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Canadian Journal of Public Health

, Volume 107, Issue 4–5, pp e373–e380 | Cite as

How are Canadian universities training and supporting undergraduate medical, physiotherapy and occupational therapy students for global health experiences in international low-resource settings?

  • Jennifer BessetteEmail author
  • Chantal Camden
Mixed Research
  • 1 Downloads

Abstract

OBJECTIVES: Canadian medical (MD), physiotherapy (PT) and occupational therapy (OT) students increasingly show an interest in global health experiences (GHEs). As certain moral hazards can occur as a result of student GHEs, a growing consensus exists that universities must have an established selection process, in-depth pre-departure training (PDT), adequate onsite supervision and formal debriefing for their students. This study aimed to identify current practices in Canadian MD, PT and OT programs and discuss areas for improvement by comparing them with recommendations found in the literature.

METHODS: Canadian MD, PT and OT programs (n = 45) were invited to answer an online survey about their current practices for GHE support and training. The survey included 24 close-ended questions and 18 open-ended questions. Descriptive statistics and a thematic analysis were performed on the data and results were discussed in comparison with recommendations found in the literature.

RESULTS: Twenty-three programs responded to the survey. Student selection processes varied across universities; examples included using academic performance, interviews and motivation letters. All but one MD program had mandatory PDT; content and teaching formats varied, as did training duration (2–38 hours). All but one MD program had onsite supervision; local clinicians were frequently involved. Debriefing, although not systematic, covered similar content; debriefing was variable in duration (1–8 hours).

CONCLUSIONS: Many current practices are encouraging, but areas for improvement exist. Integrating global health content into the regular curriculum, with advanced study options for students participating in GHEs, could help universities standardize support and training.

Key words

Global health medicine physiotherapy occupational therapy student 

Résumé

OBJECTIFS: Un intérêt croissant est observé parmi les étudiants canadiens de médecine (MD), physiothérapie (PHT) et ergothérapie (ERG) pour les expériences en santé mondiale. Face aux enjeux moraux en lien avec ceux-ci, il est reconnu que les universités doivent se doter de processus de sélection, d’une formation prédépart (FPD) et d’un débreffage au retour, de même qu’assurer une supervision sur le terrain. Cette étude visait à identifier les pratiques actuelles dans les programmes canadiens de MD, PHT et ERG et de les comparer avec des recommandations retrouvées dans la littérature.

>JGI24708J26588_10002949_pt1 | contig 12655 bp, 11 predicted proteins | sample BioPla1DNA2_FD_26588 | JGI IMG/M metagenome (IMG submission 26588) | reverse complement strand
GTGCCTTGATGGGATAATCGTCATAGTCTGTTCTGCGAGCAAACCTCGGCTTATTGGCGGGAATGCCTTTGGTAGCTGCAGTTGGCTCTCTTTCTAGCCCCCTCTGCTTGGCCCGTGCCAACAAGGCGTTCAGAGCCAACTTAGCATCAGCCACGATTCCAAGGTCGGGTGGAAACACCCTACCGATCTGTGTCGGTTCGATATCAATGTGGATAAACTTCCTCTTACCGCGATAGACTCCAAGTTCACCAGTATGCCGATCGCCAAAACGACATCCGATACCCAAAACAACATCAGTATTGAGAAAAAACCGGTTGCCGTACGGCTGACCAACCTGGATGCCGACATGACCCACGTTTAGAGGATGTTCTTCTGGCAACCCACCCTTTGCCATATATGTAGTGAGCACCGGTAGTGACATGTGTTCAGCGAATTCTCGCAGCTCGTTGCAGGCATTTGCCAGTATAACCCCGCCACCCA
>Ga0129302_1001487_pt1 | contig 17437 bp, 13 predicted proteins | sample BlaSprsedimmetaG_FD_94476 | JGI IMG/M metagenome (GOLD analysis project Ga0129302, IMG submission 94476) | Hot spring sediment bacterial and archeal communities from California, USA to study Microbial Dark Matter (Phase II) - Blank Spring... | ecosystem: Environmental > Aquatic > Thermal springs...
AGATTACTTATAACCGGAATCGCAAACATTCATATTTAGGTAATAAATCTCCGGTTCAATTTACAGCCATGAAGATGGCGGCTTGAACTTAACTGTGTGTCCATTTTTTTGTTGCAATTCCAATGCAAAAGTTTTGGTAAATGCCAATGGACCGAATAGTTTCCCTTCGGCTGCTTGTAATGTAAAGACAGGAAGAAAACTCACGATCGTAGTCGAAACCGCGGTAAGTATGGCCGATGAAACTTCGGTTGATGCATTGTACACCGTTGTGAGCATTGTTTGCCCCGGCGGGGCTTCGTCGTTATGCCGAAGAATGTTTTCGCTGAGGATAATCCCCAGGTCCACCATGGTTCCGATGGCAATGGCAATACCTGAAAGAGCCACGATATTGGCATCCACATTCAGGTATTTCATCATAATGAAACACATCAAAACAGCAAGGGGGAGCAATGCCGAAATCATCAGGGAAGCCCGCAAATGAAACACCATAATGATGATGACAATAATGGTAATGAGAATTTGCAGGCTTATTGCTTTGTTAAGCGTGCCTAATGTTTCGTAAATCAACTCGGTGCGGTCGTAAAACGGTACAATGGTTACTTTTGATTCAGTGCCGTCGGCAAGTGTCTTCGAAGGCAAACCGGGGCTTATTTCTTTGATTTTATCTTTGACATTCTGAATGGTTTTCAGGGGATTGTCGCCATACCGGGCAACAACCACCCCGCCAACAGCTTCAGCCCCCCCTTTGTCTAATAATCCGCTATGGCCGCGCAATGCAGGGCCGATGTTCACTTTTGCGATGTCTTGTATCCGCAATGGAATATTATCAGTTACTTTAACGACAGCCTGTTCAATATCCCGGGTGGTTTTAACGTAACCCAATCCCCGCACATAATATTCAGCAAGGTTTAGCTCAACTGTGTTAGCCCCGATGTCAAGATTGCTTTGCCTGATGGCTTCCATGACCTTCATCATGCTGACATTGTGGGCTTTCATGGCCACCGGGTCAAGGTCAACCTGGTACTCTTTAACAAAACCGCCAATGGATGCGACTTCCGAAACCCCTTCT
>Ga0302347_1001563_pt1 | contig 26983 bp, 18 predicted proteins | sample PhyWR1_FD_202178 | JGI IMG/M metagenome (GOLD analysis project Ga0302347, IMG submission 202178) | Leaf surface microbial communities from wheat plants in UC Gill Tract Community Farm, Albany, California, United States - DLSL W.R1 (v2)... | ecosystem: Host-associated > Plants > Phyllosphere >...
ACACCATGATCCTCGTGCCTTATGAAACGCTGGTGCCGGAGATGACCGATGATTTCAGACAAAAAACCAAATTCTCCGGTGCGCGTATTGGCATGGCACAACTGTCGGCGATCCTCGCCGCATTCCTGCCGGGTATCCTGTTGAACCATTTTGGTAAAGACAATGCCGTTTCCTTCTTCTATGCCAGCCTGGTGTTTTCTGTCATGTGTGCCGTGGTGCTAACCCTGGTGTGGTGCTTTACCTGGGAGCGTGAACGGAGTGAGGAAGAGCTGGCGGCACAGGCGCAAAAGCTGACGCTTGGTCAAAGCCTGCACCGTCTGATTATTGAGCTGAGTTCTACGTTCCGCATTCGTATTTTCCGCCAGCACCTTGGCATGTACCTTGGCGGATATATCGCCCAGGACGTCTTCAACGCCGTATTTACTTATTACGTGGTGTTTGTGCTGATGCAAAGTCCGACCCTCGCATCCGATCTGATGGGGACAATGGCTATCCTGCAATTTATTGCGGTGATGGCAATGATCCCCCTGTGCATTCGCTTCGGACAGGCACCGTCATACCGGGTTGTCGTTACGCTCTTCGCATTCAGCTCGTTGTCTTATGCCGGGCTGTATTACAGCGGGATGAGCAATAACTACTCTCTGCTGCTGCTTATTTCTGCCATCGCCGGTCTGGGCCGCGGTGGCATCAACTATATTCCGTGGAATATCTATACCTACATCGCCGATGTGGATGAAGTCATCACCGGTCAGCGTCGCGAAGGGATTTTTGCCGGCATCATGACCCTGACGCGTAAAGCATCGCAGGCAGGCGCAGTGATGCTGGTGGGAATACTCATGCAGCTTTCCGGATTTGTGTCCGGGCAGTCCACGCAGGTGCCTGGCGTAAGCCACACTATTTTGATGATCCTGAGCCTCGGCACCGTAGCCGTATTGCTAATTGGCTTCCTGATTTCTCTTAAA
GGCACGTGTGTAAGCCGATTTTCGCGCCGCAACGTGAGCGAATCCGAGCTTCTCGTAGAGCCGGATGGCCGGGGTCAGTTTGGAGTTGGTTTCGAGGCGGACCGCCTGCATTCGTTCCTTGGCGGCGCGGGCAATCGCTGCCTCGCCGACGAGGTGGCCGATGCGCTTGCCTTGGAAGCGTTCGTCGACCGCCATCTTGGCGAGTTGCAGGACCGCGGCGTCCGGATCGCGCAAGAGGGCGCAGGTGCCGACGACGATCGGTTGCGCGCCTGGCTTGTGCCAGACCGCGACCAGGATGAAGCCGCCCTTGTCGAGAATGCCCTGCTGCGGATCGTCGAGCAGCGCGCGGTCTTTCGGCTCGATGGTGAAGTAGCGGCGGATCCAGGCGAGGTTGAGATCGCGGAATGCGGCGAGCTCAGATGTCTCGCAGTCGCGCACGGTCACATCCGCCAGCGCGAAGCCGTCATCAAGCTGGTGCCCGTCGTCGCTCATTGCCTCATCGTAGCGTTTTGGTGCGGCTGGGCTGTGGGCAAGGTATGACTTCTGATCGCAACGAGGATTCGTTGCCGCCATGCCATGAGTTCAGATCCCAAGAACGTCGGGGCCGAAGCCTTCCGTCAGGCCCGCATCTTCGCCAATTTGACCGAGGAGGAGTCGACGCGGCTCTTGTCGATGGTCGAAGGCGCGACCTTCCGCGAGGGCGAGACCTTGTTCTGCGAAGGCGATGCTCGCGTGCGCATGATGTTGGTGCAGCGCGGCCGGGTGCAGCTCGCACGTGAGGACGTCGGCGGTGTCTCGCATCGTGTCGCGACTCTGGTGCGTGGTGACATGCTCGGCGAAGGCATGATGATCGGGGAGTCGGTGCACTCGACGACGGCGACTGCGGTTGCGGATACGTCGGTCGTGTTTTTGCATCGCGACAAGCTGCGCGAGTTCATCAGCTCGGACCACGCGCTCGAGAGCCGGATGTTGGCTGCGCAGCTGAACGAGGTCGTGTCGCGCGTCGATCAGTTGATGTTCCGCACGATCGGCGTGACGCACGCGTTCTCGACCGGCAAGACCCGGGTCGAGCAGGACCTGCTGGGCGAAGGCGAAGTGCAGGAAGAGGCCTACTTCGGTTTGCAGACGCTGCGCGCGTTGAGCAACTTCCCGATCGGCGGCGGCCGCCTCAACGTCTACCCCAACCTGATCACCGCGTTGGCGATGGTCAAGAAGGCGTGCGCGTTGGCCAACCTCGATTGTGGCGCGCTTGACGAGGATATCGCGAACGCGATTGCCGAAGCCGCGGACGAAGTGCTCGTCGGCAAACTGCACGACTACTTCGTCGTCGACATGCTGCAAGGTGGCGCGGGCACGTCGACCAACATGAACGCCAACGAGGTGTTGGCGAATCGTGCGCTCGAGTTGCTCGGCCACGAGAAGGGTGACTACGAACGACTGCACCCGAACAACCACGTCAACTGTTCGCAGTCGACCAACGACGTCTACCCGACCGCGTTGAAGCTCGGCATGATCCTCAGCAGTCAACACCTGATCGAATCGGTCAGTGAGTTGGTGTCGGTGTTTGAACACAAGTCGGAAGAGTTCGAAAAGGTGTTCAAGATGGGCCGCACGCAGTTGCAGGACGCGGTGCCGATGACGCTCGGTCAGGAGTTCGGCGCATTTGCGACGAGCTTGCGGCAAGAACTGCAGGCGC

MÉTHODES: Un sondage en ligne a été envoyé à tous les départements de MD, PHT et ERG (n = 45). Le sondage contenait 24 questions fermées et 18 questions ouvertes. Une analyse thématique ainsi que des statistiques descriptives ont été utilisées sur les données recensées, et les résultats ont été comparés avec des recommandations identifiées dans la littérature.

RÉSULTATS: Au total, 23 programmes ont répondu au sondage. Le processus de sélection varie d’une université à l’autre; quelques exemples incluent l’utilisation des résultats académiques et d’entrevues de sélection. Tous les programmes sauf un en MD offrent une FPD; les thèmes couverts, les méthodes d’enseignement, ainsi que la durée (2–38 heures) varient. Tous les programmes sauf un en MD assurent une supervision sur le terrain. Le débreffage n’est pas systématique, mais est similaire chez ceux qui l’offrent; la durée de celui-ci est variable (1–8 heures).

CONCLUSIONS: Si plusieurs des pratiques actuelles sont encourageantes, certaines pourraient être améliorées. Intégrer la formation en santé mondiale dans le curriculum et avoir des cours d’option avancés en santé mondiale permettraient aux universités de mieux standardiser leurs pratiques.

Mots clés

santé mondiale médecine physiothérapie ergothérapie étudiant 

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Copyright information

© The Canadian Public Health Association 2016

Authors and Affiliations

  1. 1.Faculty of Medicine and of Health SciencesUniversity of Sherbrooke, School of RehabilitationSherbrookeCanada
  2. 2.Research Centre from the Centre Hospitalier Universitaire de SherbrookeSherbrookeCanada

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